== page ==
Beginning in Brawl, all attacks have an SDI multiplier attached to them, which affects how far opponents can shift via SDI when hit by them. This also affects ASDI, but not shield SDI. For most attacks, this multiplier is 1×, allowing them to be SDIed normally. However, certain multi-hit moves have lower multipliers, reducing their SDI ability to the point they can connect more reliably; examples of such moves are the linking hits of Zelda's forward smash and up smash, which have SDI multipliers of 0.5× and 0.1× (respectively) allowing them to connect much more reliably than in Melee, where even ASDI alone was enough to escape them. Likewise, some moves with noticeably long freeze frames use an SDI multiplier of 0×, effectively making them impossible to SDI, and preventing characters from shifting long distances away as they are hit; examples are the sweetspots of Zelda's Lightning Kicks, as well as the tipper of Marth's forward smash. Conservely, however, some multi-hit moves instead have higher multipliers, such as the linking hits of Mario's down aerial and Pit's neutral aerial having multipliers of 1.5× and 1.4× (respectively), allowing characters to SDI out of them even more easily.
In Smash 4, SDI has been significantly weakened. The distance characters can shift in a direction is now 2 units per SDI pulse (down from 6), and 1.33 units with ASDI (down from 3), which drastically reduces the distance of shield SDI as well. Additionally, many multi-hit moves with above-average SDI multipliers in Brawl (such as the aforementioned Mario's down aerial and Pit's neutral aerial) have had them reduced to normal or below-average (0.8× in the case of both moves). Lastly, double-stick SDI from Brawl is no longer possible, as SDI inputs with the C-stick are only accounted for if the control stick is in a neutral position, and vice versa. Combined with the autolink angle's noticeable improvements and much wider distribution in Smash 4, multi-hit moves are much harder to SDI out of than ever, with autolinking ones becoming impossible to escape should the player utilize them properly, thus indirectly buffing them. These changes were so drastic that players of the demo at E3 2014 initially thought SDI was removed completely, though videos later on would show that SDI did still exist, just in a much weaker state.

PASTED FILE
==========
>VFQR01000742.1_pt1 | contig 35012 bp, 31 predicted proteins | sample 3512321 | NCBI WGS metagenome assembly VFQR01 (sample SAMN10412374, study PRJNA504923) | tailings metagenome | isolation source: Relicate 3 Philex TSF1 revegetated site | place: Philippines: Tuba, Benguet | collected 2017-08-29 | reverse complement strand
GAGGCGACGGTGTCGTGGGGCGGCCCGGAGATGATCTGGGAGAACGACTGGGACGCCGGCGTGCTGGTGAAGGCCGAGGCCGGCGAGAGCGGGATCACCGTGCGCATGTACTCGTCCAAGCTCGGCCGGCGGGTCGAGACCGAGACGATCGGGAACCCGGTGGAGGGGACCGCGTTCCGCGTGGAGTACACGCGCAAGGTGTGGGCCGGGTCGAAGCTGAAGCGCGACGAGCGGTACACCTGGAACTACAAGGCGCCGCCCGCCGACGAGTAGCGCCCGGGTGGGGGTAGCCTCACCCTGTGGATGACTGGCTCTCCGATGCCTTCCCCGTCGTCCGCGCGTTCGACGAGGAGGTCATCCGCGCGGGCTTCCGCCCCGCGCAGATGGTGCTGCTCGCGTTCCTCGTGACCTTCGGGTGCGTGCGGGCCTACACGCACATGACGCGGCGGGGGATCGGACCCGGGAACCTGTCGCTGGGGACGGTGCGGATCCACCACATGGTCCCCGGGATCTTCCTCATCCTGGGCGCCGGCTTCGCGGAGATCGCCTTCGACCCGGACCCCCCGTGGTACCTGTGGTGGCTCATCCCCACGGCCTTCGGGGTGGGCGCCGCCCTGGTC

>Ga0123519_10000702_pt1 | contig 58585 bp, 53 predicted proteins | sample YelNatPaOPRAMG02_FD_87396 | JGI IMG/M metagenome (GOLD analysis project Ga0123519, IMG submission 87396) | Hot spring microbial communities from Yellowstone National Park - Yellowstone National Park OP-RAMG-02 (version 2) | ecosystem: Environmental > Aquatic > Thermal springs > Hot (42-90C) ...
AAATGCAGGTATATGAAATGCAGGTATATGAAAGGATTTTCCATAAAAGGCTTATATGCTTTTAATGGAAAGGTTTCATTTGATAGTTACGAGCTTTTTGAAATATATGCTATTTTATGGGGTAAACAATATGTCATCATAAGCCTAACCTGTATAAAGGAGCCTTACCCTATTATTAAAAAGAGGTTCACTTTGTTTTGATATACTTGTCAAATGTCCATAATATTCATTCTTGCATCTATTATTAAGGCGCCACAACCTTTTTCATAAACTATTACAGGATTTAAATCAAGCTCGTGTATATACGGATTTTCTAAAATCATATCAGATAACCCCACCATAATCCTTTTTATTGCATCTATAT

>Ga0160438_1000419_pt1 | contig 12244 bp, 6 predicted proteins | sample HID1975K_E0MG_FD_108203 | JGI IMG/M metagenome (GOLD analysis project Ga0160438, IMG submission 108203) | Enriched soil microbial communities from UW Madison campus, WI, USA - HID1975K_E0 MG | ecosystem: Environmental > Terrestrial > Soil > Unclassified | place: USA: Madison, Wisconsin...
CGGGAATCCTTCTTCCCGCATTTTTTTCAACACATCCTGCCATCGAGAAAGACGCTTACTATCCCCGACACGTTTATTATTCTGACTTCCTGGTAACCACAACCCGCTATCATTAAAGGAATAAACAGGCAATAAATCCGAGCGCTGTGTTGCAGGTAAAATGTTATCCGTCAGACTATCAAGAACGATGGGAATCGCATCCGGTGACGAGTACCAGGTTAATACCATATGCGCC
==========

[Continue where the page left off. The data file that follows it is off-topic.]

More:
Because of the drastic nerfs to SDI in Smash 4, there are extremely few attacks against which it is particularly effective, namely Ryu's light up tilt, and most infamously Bayonetta's After Burner Kick and Witch Twist beginning in update 1.1.6, due to their SDI multipliers of 2.5× and 2× (respectively), long freeze frames, and ability to otherwise lead into guaranteed combos that can both rack up significant damage and KO. In other cases, it is generally considered useless due to its negligible effect without an exorbitant amount of SDI pulses, and disregarded in favor of DI whenever possible. Likewise, ASDI and shield SDI have lost all of their practical usefulness due to their even shorter distance, especially the latter due to not being affected by SDI multipliers that could otherwise increase its distance.